Why Did Basis Shut Down?

When it was launched last year, Basis (then known as Basecoin) was heralded as an “elegant system” and was lauded for pursuing the “crypto holy grail” of implementing monetary policy through an algorithmic central bank. Bankrolled by the crème de la crème of venture investing, the startup had plans to become a “digital dollar” and medium of exchange for daily transactions in international markets. 

Eighteen months later, however, reality seems to have caught up with the startup’s lofty ambitions. After the publication of a report in online publication The Block last evening, Basis announced its shutdown due to an unfavorable regulatory landscape in a post on its website this morning. 

What Went Wrong for Basis? 

In the absence of regulatory clarity from federal agencies regarding the status of ICO tokens, most crypto startups hedge their risks by declaring themselves as security tokens or raising funds from private investors instead of public ones. 

Basis raised $125 million from investors using SAFT (Simple Agreement for Future Tokens). SAFT enables startups to raise money from venture investors without offering tokens. (In typical ICOs, investors can get discounted prices on tokens, which are subsequently sold for a profit when the token is listed on an exchange). The future tokens promised in SAFT are utility tokens, which do not fall under the SEC’s purview.

According to Nader Al-Naji, Basis CEO, Basis failed to convince the SEC that its tokens were not securities.   “Although this isn’t the outcome any of us wanted, we knew going into this that we were fundamentally making a binary bet on a favorable regulatory landscape,” he wrote in a post. 

The Basis system consists of Basecoin, Base shares, and Base bonds. The supply of Basecoin, which was to be used for daily transactions, was controlled algorithmically. Base shares were to be given out to early investors in Basecoin while Base bonds were futures instruments which would be issued whenever Basecoin lost its peg with a fiat currency or index or any other basket of goods. Within the Basis ecosystem, Basecoin’s function was that of money or currency. Just like money, Basecoin had no utility apart from being a medium for exchange of value.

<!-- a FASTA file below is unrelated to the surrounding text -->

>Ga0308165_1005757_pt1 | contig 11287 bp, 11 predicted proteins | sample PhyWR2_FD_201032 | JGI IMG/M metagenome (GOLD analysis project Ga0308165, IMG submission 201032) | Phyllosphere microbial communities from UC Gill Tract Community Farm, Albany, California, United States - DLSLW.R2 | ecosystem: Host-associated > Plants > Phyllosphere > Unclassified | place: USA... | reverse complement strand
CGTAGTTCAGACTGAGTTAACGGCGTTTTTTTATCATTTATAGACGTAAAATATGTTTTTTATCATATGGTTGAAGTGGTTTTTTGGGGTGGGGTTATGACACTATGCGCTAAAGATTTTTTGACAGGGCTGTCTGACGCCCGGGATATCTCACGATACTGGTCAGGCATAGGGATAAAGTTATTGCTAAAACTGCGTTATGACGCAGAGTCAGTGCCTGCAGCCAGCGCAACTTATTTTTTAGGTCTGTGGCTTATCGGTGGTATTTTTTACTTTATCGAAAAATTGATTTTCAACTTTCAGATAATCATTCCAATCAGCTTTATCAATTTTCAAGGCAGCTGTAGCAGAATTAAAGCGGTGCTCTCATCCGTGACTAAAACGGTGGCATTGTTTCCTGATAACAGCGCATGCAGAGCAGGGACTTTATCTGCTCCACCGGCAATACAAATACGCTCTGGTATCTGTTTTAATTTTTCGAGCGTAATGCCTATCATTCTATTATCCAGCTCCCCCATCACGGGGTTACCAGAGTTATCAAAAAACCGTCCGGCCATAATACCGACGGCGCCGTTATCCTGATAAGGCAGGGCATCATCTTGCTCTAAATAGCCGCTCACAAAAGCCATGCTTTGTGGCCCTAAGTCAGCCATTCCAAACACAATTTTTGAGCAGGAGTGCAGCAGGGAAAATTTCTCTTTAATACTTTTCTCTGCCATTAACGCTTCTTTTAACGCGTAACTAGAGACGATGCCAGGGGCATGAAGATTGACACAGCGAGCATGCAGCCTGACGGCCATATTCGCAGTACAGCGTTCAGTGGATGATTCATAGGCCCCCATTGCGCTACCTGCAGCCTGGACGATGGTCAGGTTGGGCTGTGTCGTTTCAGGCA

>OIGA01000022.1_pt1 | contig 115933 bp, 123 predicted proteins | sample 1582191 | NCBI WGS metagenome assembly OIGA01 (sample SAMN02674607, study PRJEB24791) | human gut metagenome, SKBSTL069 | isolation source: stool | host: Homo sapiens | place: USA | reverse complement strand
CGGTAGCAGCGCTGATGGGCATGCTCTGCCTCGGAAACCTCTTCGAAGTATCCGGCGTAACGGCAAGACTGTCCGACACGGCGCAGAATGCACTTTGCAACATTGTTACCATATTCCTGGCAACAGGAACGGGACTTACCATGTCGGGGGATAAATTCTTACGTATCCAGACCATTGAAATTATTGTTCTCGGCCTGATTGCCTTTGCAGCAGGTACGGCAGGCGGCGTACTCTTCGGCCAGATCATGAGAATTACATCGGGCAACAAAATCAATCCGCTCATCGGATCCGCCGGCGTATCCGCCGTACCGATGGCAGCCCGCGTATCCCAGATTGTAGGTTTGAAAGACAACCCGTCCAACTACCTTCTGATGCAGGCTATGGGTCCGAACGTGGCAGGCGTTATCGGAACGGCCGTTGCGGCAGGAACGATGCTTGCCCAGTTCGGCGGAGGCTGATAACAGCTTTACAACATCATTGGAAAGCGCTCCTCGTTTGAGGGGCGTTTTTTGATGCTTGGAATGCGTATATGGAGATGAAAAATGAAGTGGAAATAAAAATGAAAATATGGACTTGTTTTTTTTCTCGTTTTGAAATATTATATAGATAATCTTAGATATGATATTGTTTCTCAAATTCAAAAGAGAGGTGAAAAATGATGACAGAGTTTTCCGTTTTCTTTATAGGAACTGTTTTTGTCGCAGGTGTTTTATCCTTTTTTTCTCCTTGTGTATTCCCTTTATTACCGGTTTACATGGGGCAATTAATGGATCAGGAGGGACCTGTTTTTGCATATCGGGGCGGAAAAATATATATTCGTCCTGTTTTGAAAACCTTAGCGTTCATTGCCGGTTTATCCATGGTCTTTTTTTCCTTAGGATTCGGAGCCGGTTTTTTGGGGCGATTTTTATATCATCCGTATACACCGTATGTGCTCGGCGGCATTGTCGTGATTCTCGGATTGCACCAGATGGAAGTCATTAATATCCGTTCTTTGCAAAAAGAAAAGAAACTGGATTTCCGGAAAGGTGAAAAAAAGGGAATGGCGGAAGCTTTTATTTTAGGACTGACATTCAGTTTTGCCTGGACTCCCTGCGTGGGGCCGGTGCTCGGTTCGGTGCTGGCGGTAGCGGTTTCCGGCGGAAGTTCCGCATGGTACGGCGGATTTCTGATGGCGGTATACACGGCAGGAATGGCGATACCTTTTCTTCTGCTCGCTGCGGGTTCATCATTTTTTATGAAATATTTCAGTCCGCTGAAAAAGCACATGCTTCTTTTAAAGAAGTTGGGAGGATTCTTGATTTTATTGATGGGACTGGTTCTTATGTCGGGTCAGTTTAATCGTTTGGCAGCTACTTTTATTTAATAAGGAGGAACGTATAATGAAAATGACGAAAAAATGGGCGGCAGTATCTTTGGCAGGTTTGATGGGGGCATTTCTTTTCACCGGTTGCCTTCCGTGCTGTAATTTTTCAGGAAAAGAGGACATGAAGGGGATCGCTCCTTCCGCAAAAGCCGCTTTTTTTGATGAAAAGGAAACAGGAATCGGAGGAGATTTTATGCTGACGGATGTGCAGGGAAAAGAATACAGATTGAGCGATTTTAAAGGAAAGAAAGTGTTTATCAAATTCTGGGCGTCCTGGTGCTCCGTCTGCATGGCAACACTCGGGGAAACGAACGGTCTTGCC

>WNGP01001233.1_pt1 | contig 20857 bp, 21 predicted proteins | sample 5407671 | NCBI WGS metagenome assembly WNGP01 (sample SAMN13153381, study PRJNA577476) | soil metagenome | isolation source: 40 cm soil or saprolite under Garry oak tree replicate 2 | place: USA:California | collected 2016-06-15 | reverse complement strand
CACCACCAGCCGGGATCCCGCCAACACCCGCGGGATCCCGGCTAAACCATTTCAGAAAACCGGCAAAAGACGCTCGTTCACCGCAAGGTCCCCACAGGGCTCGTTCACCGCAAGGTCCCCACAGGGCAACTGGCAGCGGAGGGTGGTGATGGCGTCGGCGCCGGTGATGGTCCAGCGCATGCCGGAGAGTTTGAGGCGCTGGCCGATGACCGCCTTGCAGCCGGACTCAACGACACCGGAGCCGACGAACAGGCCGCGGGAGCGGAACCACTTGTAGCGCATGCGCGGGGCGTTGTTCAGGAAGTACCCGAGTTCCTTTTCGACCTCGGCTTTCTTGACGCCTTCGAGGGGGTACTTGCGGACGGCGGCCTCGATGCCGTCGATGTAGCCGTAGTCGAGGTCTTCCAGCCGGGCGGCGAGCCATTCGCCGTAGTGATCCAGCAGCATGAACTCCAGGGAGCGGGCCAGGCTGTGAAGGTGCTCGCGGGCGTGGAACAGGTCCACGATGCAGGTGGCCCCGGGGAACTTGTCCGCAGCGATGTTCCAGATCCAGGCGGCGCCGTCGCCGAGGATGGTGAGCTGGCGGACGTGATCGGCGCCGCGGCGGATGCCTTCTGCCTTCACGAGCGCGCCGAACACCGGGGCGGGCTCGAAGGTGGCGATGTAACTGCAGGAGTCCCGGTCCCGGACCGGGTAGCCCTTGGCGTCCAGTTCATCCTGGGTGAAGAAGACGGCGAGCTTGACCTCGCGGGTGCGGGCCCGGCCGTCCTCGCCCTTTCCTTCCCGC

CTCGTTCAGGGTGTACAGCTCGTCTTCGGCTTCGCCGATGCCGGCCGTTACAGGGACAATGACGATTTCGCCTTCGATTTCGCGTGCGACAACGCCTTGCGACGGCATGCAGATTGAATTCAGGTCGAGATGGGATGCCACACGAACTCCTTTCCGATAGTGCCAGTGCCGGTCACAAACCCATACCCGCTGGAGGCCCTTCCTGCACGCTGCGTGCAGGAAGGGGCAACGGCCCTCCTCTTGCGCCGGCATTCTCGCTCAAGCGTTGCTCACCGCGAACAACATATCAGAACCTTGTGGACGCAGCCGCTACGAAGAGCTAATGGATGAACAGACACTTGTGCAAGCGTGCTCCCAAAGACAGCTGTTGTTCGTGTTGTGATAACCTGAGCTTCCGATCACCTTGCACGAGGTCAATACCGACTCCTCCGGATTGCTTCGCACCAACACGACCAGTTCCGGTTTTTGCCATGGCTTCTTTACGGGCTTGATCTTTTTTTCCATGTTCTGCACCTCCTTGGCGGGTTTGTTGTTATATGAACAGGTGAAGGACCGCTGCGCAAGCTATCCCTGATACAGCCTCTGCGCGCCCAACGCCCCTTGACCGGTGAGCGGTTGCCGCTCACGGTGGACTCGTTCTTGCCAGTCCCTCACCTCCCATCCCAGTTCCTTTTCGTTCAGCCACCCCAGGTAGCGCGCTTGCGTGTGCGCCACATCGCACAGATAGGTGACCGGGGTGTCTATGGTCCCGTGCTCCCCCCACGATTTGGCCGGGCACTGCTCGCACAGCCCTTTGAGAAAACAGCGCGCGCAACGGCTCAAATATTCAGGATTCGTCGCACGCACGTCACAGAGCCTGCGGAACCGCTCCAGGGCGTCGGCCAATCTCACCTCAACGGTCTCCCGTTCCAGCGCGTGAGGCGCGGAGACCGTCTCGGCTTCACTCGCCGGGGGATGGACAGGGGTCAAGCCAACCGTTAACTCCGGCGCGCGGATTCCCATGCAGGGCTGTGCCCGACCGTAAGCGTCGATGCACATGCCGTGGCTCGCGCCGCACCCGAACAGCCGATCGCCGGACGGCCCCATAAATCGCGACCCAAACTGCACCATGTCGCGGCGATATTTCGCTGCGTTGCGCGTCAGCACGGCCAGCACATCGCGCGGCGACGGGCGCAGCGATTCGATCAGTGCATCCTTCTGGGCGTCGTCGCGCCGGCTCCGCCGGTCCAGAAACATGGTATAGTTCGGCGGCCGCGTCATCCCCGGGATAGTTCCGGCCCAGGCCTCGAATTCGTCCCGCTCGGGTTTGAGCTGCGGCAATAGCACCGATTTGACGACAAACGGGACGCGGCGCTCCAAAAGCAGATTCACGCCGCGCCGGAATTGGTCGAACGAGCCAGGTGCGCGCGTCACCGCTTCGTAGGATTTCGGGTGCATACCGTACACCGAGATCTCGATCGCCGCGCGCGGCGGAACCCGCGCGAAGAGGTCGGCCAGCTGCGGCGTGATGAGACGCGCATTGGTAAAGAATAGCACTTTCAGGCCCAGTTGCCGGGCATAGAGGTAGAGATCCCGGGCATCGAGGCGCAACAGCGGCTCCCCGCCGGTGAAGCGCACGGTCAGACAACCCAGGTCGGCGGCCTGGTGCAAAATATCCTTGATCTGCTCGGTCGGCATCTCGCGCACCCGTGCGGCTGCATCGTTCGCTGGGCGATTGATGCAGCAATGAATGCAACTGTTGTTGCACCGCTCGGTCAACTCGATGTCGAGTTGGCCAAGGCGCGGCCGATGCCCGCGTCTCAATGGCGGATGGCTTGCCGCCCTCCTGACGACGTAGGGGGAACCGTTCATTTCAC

According to Forbes, Basis’s lawyers said that Basecoin would be “deemed” an unregistered security. “Fundamentally, that lack of utility puts us on a different ground than Ethereum or Filecoin,” Al-Naji told Forbes.

Ethereum’s ether is used as “gas” for smart contract transactions within its ecosystem. Earlier this year, an SEC commissioner also clarified that ethereum’s blockchain was sufficiently decentralized such that an appreciation in ether’s price did not translate into profits for a select group of individuals. (Expectation of profit is one of the criteria in the Howey test, which the SEC uses to determine whether a given token is a security). Filecoin’s token is also used as a medium of exchange. However, the tokens are mined and their use is restricted to the Filecoin ecosystem.

A security status for Basecoin was accompanied by additional complications. It meant that the startup would be restricted to raising capital from accredited investors in the US and finding out background information about international investors. The startup would also have to maintain a centralized “whitelist” of its investors indefinitely. 

Basis has returned the remaining capital from its fundraise back to investors. In his interview, Al-Naji counseled cryptocurrency startups to start their company and fund it outside the United States. He also said that the token should have some kind of consumable utility.